First Tapejarid Pterosaur Found In Great Britain | The Institute for Creation Research
First Tapejarid Pterosaur Found In Great Britain
The very first tapejarid pterosaur identified in the United Kingdom was recently found on the Isle of Wight along the southern coast of England.1 But the discovery also raises some questions that are uncomfortable for uniformitarian scientists.

Tapejarids are extinct flying reptiles that have “elaborate soft tissue head crests” and a few other anatomical differences from other pterosaurs.1

The discovery, described in the journal Cretaceous Research, was found on the east side of the island near the town of Sandown in rocks from the Lower Cretaceous Wessex Formation in a “plant debris bed.”1 Several dinosaurs have also been found near this same locality.1

Co-author Megan Jacobs, from the University of Portsmouth, identified the fossil as a jaw piece or premaxillary bone from a tapejarid. Prior to this discovery, these types of pterosaurs have mostly been found in younger rocks from Brazil and China.2

Jacobs added, "Complete examples from Brazil and China show that they had large head crests, with the crest sometime being twice as big as the skull. The crests were probably used in sexual display and may have been brightly coloured.”2

David Martill, lead author of the paper said, “This new species adds to the diversity of dinosaurs and other prehistoric reptiles found on the island, which is now one of the most important places for Cretaceous dinosaurs in the world.”2

But should it be a surprise that these pterosaurs are found across the globe, including Europe, Asia, and South America? Many animal groups, including dinosaurs, are found on every continent—even Antarctica.3 Discoveries of tapejarids in the UK and elsewhere should not surprise scientists.

Unfortunately, uniformitarian scientists believe all forms of life evolved. Therefore, finding similar species in distant locations creates a problem. They have to assume these creatures either randomly evolved into the exact same animals while separated or that the animals somehow traveled to other continents at the precise time of fossilization. Pterosaurs have the advantage of flight, but random acts of evolution should not produce the same species on distant land masses. And yet, this is a common occurrence in the fossil record—even for the dinosaurs.3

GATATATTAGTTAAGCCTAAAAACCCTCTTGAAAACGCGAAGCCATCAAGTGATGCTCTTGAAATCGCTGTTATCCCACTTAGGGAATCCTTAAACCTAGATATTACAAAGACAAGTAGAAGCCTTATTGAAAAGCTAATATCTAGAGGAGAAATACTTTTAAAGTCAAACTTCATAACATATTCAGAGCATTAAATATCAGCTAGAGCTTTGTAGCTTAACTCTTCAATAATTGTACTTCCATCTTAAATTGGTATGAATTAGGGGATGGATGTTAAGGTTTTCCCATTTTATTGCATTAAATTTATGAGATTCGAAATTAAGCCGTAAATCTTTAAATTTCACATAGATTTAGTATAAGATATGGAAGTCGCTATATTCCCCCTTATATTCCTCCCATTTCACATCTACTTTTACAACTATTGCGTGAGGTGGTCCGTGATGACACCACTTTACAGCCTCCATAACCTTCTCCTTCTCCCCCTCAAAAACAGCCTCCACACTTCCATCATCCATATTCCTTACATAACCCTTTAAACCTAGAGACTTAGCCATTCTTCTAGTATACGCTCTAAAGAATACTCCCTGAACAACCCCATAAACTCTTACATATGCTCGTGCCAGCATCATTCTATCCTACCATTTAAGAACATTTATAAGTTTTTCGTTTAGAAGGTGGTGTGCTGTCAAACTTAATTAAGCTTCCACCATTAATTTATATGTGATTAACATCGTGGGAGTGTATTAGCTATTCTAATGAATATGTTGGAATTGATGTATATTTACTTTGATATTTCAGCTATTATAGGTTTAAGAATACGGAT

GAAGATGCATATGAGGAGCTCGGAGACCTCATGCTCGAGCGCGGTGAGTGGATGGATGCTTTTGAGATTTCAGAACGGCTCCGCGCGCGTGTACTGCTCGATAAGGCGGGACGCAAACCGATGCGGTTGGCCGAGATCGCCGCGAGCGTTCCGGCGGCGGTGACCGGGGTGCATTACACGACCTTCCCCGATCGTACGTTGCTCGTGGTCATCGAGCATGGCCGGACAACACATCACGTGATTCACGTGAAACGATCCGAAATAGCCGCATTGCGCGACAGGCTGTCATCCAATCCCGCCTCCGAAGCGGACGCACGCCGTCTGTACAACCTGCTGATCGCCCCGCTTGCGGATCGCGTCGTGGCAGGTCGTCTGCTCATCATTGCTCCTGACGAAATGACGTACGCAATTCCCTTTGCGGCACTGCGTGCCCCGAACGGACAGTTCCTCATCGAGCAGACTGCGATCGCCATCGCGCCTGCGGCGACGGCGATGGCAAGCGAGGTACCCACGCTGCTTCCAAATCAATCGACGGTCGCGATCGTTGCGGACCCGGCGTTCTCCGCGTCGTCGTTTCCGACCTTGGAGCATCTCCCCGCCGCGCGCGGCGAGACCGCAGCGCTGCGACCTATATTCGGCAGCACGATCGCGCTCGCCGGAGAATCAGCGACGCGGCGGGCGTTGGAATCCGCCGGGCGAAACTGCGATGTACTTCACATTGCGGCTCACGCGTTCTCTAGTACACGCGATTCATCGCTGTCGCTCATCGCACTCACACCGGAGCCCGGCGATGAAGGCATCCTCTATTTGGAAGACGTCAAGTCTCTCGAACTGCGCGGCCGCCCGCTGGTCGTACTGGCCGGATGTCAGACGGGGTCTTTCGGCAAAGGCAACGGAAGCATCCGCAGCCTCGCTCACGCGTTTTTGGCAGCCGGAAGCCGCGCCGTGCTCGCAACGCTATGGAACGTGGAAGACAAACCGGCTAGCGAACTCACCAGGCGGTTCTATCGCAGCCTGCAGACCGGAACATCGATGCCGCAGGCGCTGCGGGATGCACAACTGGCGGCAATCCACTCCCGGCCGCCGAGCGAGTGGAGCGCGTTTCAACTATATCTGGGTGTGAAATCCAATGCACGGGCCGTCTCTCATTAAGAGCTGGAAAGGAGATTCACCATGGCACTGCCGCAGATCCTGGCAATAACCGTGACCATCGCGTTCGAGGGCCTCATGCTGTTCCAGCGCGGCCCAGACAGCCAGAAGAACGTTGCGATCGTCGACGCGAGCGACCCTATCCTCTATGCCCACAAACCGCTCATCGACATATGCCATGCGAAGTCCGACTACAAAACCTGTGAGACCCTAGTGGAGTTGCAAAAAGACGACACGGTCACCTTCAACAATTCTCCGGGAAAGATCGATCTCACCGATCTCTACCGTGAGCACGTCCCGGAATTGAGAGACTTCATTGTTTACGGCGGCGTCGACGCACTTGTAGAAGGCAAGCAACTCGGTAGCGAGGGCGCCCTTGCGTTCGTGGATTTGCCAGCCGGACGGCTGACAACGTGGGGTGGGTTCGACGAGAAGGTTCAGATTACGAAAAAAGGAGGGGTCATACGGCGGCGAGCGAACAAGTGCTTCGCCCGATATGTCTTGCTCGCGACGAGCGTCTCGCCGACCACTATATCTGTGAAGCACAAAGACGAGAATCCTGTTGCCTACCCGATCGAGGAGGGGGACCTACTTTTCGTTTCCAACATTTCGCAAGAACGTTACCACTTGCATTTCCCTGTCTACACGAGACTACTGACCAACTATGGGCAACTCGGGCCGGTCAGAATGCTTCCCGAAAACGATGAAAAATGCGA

Creation scientists realize that the different animals were all derived from the created kinds made by God during Creation Week. Pterosaurs of all types were part of the original creation, including the tapejarids.

In addition to the global expansion of the realm of the tapejarids, this discovery also pushes their age range in the fossil record back by about 40 million years on the secular timescale.1 This also creates an issue for uniformitarian scientists. Why didn’t these animals evolve over the 40 million years they supposedly existed? Why did they stay the same? Again, this is common in the fossil record.4 Animals are found to remain the same for millions of years in the secular timeframe. But how can this stasis, as it is called, occur if all things are supposedly evolving?

Finally, the authors of the paper offer no clue to the origin of these pterosaurs. They simply list all of the tapejarid fossils found around the globe and show no ancestor for any of them.1 It’s like they suddenly appear out of nowhere in the rocks. Tapejarids show up in the fossil record in the Lower Cretaceous, fully formed, remain the same, and just as suddenly disappear.

Creation geologists know these fossils are from the global Flood. The sudden appearance of fossils of all kinds is a consequence of the order of burial in the rising floodwaters. There are no unsolvable questions or mysteries if the biblical account of the Creation and the Flood are viewed as historical events.

Stage image: Artist's rendering of a tapejarid.
Stage image credit: Megan Jacobs
. Copyright © 2020. Adapted for use in accordance with federal copyright (fair use doctrine) law. Usage by ICR does not imply endorsement of copyright holders.

References
1. Martill, D. M. et al. 2020. First tapejarid pterosaur from the Wessex Formation (Wealden Group: Lower Cretaceous, Barremian) of the United Kingdom. Cretaceous Research. 113(104487).
2. BBC Staff. Isle of Wight pterosaur species fossil hailed as UK first. BBC News. Posted on bbc.com May 28, 2020, accessed June 3, 2020.
3. Clarey, T. 2015. Dinosaurs: Marvels of God’s Design. Green Forest, AR: Master Books.

*Dr. Clarey is Research Associate at the Institute for Creation Research and earned his doctorate in geology from Western Michigan University.
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